. "1 Ecological Extinction and Evolution in the Brave New Ocean--JEREMY B. C. JACKSON." In the Light of Evolution, Volume II: Biodiversity and Extinction. Washington, DC: The National Academies Press, 2008.
NOTES: See Knowlton and Jackson (2008). C, Caribbean; CP, central Pacific; IO, Indian Ocean; NCP, north central Pacific; WP, western Pacific.
aSample dates: 1997/2005.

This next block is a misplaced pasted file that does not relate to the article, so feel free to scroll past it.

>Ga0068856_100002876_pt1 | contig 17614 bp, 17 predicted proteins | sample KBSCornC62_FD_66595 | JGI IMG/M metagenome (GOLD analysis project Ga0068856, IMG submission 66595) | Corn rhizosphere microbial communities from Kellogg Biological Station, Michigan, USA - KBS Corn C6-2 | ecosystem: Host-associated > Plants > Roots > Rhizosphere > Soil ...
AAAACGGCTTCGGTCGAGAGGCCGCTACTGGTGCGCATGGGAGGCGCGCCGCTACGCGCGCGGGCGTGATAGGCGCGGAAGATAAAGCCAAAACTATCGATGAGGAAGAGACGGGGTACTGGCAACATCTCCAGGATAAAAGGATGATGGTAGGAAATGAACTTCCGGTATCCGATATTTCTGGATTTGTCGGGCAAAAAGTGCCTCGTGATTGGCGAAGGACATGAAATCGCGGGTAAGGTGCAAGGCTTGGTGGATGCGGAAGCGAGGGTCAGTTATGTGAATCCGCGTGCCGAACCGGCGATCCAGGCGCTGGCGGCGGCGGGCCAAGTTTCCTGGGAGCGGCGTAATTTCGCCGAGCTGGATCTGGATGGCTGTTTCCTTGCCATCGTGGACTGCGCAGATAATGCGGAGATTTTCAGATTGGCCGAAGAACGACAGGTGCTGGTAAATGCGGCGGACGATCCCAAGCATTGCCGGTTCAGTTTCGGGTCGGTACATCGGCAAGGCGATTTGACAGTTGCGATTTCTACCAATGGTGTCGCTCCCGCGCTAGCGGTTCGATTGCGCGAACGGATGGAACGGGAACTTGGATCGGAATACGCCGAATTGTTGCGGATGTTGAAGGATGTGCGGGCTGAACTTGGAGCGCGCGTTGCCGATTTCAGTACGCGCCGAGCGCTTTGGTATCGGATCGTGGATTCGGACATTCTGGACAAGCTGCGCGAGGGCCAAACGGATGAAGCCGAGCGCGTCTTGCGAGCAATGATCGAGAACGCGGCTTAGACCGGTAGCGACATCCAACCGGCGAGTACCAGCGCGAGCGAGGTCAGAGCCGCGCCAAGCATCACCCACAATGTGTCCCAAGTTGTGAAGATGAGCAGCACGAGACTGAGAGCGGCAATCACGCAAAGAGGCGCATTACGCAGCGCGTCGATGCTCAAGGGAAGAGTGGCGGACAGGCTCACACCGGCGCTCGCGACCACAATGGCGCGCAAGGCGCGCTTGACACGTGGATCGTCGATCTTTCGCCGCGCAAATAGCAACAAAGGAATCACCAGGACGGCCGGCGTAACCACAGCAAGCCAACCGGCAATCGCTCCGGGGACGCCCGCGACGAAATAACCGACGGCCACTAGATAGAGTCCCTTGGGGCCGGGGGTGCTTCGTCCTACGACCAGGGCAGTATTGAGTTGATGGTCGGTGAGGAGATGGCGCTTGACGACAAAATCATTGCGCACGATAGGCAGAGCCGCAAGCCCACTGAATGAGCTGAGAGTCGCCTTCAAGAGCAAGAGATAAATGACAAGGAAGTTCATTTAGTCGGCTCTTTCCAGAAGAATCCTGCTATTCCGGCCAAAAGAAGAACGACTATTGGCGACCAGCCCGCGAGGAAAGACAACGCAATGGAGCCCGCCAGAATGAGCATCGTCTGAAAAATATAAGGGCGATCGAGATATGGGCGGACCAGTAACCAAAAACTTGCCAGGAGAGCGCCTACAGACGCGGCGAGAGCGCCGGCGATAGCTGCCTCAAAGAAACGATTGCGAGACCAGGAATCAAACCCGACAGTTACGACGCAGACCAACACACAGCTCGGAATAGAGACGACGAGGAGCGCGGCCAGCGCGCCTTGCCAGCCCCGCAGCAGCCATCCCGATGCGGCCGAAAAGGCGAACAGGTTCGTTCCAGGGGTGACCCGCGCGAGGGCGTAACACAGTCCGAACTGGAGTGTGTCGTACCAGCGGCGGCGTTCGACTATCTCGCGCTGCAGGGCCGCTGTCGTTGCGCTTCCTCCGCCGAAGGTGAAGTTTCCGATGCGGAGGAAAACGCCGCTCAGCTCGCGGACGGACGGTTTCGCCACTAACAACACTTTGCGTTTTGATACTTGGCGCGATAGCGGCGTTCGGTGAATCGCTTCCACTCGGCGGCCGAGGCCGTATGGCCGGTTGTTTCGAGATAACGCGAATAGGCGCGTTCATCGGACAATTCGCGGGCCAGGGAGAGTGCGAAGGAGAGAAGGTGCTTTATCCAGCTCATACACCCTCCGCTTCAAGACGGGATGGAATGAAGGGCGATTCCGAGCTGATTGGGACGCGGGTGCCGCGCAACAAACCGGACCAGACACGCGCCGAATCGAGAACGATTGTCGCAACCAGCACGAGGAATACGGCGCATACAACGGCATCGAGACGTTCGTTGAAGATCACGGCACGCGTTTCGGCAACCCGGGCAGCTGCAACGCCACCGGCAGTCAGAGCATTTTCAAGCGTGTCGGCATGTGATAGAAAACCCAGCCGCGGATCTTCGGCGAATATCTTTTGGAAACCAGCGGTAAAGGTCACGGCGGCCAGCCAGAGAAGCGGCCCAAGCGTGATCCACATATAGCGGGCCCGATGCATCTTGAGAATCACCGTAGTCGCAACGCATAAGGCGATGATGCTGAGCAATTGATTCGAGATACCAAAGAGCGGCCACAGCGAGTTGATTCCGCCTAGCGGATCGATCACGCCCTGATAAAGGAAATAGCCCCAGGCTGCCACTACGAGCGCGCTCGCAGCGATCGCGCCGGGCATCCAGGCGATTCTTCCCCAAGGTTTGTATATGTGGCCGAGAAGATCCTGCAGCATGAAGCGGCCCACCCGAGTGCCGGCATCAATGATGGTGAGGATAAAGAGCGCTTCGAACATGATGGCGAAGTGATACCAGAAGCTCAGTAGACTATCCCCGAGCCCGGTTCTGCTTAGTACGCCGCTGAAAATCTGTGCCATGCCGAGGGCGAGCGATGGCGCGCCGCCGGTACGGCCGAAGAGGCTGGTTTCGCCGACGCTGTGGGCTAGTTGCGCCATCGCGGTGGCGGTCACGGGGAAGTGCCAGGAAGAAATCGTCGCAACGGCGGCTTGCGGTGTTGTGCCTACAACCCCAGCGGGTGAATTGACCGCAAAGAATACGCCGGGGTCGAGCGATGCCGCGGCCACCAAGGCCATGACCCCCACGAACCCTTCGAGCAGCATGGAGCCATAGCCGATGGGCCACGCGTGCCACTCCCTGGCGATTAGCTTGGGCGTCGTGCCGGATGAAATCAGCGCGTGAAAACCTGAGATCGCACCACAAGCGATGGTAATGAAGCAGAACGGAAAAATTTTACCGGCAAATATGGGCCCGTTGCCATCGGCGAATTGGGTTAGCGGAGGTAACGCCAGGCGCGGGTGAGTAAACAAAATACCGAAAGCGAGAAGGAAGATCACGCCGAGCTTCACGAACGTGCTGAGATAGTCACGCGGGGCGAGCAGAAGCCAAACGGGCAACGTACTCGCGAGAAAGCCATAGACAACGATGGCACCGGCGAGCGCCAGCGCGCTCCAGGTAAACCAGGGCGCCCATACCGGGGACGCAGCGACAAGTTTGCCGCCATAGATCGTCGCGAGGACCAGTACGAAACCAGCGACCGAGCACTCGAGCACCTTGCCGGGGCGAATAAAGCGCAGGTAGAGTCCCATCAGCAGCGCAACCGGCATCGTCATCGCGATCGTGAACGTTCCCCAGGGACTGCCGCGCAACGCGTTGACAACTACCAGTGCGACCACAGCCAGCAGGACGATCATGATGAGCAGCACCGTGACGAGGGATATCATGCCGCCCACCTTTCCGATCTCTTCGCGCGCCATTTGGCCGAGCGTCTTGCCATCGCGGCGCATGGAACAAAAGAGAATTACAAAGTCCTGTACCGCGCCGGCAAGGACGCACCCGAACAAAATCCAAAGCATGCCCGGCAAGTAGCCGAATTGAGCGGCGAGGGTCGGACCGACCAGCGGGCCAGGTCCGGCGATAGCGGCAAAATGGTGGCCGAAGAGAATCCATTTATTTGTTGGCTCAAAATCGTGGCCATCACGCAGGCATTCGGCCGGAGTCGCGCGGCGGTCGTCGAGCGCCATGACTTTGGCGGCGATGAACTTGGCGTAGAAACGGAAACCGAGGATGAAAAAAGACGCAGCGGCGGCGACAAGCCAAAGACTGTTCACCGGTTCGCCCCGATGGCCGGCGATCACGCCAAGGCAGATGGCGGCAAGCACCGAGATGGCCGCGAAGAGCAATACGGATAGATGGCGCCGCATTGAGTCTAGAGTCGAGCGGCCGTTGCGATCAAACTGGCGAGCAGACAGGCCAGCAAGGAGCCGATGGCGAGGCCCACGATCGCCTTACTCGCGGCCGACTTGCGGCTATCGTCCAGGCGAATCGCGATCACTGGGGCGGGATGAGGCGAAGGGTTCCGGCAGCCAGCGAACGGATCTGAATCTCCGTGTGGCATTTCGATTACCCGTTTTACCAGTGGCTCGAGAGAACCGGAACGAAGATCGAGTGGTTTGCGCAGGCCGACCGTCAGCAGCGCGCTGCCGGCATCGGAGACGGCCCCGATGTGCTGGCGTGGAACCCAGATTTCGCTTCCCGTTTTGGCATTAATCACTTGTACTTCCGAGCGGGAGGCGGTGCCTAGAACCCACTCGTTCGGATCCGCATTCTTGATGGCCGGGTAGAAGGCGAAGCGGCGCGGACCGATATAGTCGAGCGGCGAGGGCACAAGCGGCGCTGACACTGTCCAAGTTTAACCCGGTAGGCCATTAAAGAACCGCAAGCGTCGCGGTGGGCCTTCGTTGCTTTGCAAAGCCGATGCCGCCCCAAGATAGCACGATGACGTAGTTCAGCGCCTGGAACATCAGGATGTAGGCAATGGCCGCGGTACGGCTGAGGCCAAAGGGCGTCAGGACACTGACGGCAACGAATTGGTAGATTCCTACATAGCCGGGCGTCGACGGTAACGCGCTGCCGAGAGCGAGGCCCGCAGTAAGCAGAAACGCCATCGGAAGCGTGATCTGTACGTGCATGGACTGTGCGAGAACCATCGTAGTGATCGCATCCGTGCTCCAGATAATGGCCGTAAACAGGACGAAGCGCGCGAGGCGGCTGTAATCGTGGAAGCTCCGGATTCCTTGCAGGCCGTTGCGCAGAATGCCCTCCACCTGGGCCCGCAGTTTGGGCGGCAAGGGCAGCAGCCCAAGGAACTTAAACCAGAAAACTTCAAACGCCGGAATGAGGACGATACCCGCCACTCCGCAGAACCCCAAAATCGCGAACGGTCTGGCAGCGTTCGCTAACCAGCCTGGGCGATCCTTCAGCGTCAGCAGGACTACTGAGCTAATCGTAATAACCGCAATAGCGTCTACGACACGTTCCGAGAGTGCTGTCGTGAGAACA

We can put numbers on these impressions by comparison of modern Caribbean fish communities on unprotected reefs versus sites inside the few long-established marine protected areas (MPAs) where fishing is prohibited and the rules are strictly enforced (Table 1.2) (Newman et al., 2006; Paredes, 2007). Unprotected reefs in the Pacific and Indian oceans are comparably overfished, although few if any as badly as Jamaica (Table 1.2) (McClanahan et al., 2001, 2007; Dulvy et al., 2002; Friedlander and DeMartini, 2002; Jackson, 2006). As for corals, the greatest fish biomass and largest fish occur on the uninhabited and protected atolls of the central and north central Pacific that may never have been severely degraded (Table 1.2) (Knowlton and Jackson, 2008). The highest fish biomass on these isolated atolls is 1,000 g/m2, which is only double that on the best-protected Caribbean reefs. Piscivores comprise ≈50–85% of total fish biomass (McClanahan et al., 2007; Knowlton and Jackson, 2008), most of it large sharks. In general, apex predators are virtually absent from reefs